On May 29, SIAM had called upon the Centre to reduce the price differential between petrol and diesel at the earliest to offset the huge imbalance in car demand patterns after the recent petrol price hike. It had asked for a moderate hike in the administered price of diesel by Rs 2 to 4 per litre. It also urged that positive policy measures be taken to make petrol cars more attractive to buyers rather than penalising diesel cars. The latter would make them commercially unviable, stifle car sales and impact revenues. “Such a move will only kill the golden goose which can contribute over Rs 20,000 crore of excise to the exchequer every year,” cautioned S Sandilya, president of SIAM.
He said that the Union Budget has already hiked excise duties by 2 to 5 percent on all vehicles including diesel cars with the maximum hike of five percent being imposed on over 1500cc-engined cars.
This has raised the total excise burden on midsized and large cars to 27 percent. Since diesel cars are costlier than petrol ones by uptoRs 1 lakh, they contribute more to government revenues compared to petrol cars. Therefore, any further hike in excise on diesel cars is not required, said SIAM. “This is the highest excise duty on any state-of-the-art, manufactured engineering product,” Sandilya concluded.
Diesel tax will further dampen slowing sales
If the decision to increase excise duty on diesel vehicles does go through, it will be bad news for automakers that have already seen their sales flag in a slowing economy. The auto industry contributes to 6.5 percent of India’s GDP, and the target is to reach 10 percent by 2016.
The finance ministry has not yet taken a decision on the proposed tax. It has sought more information from SIAM before it does so. Till then, OEMs and diesel vehicle buyers, will be keeping their fingers firmly crossed.
Autocar Professional sent out a questionnaire to some key automakers in the country. Here are the candid replies of the ones who responded before this issue went to press.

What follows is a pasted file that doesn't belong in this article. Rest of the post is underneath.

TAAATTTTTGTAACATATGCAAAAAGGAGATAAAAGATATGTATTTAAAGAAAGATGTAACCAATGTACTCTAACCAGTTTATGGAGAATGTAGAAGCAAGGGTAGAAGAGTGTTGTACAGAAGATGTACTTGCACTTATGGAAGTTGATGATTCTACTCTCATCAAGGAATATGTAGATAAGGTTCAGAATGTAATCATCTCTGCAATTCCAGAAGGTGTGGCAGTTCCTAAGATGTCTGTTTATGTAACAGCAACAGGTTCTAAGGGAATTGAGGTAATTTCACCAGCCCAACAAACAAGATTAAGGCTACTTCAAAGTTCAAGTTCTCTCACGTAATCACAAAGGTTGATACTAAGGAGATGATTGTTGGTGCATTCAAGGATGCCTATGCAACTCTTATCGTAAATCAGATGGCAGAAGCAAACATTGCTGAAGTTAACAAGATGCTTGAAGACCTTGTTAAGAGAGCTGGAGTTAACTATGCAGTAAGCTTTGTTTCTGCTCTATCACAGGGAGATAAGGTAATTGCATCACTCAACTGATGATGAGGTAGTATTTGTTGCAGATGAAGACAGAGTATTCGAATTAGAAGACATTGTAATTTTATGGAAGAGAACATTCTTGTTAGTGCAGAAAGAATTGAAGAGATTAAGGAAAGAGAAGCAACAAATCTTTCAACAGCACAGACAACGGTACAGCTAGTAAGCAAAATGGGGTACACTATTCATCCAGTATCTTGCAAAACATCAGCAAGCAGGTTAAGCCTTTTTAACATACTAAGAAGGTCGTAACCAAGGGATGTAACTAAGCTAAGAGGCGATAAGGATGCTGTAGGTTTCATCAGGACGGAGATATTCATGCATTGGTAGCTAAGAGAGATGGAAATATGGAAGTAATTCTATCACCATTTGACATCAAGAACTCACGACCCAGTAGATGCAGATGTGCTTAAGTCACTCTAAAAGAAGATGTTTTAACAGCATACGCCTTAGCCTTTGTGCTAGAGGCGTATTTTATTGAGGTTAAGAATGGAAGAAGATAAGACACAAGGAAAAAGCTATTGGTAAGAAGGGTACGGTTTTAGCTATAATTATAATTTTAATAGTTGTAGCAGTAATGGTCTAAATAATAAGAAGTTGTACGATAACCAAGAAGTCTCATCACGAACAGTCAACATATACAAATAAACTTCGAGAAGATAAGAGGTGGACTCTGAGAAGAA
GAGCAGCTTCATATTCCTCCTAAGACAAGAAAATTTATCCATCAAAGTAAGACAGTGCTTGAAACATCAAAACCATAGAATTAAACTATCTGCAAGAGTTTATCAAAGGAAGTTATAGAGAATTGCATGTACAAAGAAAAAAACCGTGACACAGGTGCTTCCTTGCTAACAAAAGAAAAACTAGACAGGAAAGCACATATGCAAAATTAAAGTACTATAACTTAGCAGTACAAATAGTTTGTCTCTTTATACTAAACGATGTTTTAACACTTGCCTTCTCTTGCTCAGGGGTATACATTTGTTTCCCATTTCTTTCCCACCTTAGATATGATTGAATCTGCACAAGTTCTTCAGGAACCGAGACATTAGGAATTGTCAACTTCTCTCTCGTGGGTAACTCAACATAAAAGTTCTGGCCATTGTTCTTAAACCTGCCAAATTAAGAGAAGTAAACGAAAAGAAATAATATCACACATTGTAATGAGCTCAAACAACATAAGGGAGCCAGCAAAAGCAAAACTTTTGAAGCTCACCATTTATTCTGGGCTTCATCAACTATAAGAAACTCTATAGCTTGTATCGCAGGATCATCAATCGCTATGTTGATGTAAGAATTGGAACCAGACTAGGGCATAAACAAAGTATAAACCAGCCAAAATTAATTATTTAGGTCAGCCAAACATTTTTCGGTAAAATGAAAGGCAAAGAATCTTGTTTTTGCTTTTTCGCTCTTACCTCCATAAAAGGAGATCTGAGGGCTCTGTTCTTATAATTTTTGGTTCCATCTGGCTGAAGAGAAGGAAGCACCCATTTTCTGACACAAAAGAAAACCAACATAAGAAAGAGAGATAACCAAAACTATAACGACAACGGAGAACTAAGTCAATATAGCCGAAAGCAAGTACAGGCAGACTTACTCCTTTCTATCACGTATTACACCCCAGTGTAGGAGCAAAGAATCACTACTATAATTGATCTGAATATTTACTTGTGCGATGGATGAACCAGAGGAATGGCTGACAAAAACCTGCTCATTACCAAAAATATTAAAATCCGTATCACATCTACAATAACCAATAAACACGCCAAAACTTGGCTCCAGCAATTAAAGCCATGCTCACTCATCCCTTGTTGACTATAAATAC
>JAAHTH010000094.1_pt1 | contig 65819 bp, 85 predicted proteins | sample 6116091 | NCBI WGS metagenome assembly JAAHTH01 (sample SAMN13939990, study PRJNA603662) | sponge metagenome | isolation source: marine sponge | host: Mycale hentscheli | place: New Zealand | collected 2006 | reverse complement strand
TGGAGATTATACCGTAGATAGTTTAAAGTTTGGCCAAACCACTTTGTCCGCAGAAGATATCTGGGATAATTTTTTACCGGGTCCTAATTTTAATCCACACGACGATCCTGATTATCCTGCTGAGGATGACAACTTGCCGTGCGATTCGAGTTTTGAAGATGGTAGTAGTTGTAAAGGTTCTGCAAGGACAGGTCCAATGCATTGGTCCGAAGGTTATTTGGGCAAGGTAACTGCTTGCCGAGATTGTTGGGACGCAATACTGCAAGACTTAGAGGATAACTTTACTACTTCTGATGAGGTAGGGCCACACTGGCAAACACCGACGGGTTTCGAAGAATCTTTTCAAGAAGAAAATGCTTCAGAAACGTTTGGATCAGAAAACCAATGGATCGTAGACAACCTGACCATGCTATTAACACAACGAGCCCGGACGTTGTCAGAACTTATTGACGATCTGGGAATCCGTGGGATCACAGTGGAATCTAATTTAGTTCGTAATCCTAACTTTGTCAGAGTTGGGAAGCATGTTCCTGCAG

Board member and director, Volkswagen India
Do you support an additional tax on diesel passenger vehicles?
Taxing diesel cars is not a solution. Imposing additional tax will further affect the industry which is already under pressure due to higher interest rates and increase in petrol prices. The government should look at either deregulating diesel or marginally increasing its price.
A hike in diesel prices may lead to further inflation, hence a need to impose tax on diesel passenger vehicles. Do you agree?
Given the option of either increasing diesel prices or imposing tax on diesel cars, our proposal would be to increase the price of diesel fuel for economic growth.
How flexible is your company’s engine production programme?
Since we started operations, we have maintained a flexible manufacturing system for both petrol and diesel cars. On the basis of market need, we can modify it for our car lines.
Vice-president, General Motors India
Are you agreeable with an additional tax on diesel-engined passenger cars?
Certainly not. The last one-and-a-half years have been very challenging with a slowing economy, the rise in fuel prices, high interest rates, high commodity prices, high inflation, and negative market sentiments, resulting in decline of consumer confidence and vehicle sales. The Budget has already upped excise duties. Passenger cars are now one of the highest taxed commodities in the country and the increase in excise duty has further brought the market down. Therefore, any additional tax on diesel vehicles will be counter-productive.